The National Institute of Dental and Craniofacial Research indicates that 42% of children aged 2 to 11 suffer from tooth decay. In 2017, the United States Preventive Services Task Force recommended fluoride varnish treatments to dentists and pediatricians for treating the condition.
Fluoride treatments are excellent for preventing tooth decay among children who are between 6 months and 12 years old.
Here’s all you need to know about them.
What Is A Fluoride Varnish Treatment?
A fluoride treatment mainly consists of fluoride varnish, which is a natural tree resin that has concentrated fluoride. The fluoride in the resin base tenaciously adheres to the teeth, promoting extended fluoride-enamel interaction.
Fluoride varnish products contain a suspension of 5% sodium fluoride combined with an alcohol-based extraction of natural varnish substances. The US government approved fluoride varnish treatments in the late 1990s, while European medical practitioners have performed these procedures for over 25 years.
Comprehensive clinical trials have proven the safety and efficacy of fluoride treatments. As a result, the American Dental Association strongly supports and encourages fluoride varnish coatings for kids.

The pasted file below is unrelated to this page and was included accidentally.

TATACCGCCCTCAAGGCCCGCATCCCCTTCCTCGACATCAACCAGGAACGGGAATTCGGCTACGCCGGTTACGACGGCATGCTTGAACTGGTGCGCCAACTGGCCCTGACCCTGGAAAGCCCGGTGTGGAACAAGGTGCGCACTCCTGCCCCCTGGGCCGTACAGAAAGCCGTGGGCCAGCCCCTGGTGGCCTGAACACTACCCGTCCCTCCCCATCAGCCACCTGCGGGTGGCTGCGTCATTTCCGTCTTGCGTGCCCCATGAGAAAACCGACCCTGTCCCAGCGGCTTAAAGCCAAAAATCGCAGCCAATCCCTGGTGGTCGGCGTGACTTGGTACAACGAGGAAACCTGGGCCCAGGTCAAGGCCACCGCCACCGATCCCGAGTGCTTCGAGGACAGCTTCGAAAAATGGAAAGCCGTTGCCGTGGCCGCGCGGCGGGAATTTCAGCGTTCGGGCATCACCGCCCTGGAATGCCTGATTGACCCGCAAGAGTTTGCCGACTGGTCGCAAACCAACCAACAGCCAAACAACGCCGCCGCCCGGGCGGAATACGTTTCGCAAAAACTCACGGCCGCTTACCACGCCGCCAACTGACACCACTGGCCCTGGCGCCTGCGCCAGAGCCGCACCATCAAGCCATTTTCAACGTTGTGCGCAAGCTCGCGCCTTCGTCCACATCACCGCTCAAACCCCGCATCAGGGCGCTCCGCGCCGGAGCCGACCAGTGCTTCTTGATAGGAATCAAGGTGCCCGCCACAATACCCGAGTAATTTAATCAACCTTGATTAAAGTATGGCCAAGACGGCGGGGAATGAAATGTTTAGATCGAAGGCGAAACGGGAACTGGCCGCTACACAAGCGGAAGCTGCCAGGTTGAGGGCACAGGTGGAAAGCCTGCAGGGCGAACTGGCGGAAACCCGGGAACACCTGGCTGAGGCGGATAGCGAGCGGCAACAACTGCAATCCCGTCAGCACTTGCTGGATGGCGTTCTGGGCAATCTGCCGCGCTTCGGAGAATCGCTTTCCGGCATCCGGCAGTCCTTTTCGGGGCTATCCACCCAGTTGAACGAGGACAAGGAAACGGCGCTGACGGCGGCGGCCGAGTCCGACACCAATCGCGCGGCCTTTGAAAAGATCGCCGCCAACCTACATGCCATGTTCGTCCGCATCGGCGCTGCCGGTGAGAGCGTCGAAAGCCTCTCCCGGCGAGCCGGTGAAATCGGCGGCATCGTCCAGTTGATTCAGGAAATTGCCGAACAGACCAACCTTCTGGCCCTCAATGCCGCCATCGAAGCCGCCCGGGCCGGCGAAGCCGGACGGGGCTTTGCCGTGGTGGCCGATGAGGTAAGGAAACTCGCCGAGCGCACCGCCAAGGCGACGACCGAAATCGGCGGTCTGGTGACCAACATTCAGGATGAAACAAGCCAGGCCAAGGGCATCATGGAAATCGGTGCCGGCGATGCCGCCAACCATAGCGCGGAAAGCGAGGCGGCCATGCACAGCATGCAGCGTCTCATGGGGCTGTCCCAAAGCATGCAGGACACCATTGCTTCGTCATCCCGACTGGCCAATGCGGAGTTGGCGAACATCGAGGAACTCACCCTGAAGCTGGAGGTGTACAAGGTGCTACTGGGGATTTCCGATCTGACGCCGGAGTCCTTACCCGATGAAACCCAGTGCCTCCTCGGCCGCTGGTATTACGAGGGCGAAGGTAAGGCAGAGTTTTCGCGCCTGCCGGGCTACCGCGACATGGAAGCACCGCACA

Is Fluoride Varnish Safe?
ADA clinical trials suggest that vanish treatments are 100% safe for children, even for those under the age of 3. Most children require minimal doses of varnish per session. Preschool children are usually administered 0.3 ml of varnish, while dentists use about 0.1 ml of fluoride varnish solution to treat infants who are vulnerable to early childhood dental caries.
Thanks to the firm adherence of the varnish to the teeth, children swallow a minuscule amount of fluoride. This eliminates the risk of nausea, vomiting, or any other reactions among children.
What Is the Application Technique?
Doctors use a rubber cup or toothbrush prophylaxis to paint the fluoride varnish on the teeth, including the top and the sides. The varnish is hydrophobic and is best applied to dry teeth. It is a sticky concoction that hardens as soon as it comes in contact with saliva.
Pediatricians and dentists recommend a soft diet for 12 hours after the treatment. Children must avoid brushing their teeth for 12 hours to allow for contact between the varnish and the enamel.
While the number of fluoride treatment sessions per year depends on how susceptible a child is to cavities, the ADA recommends getting it done 2 to 4 times a year.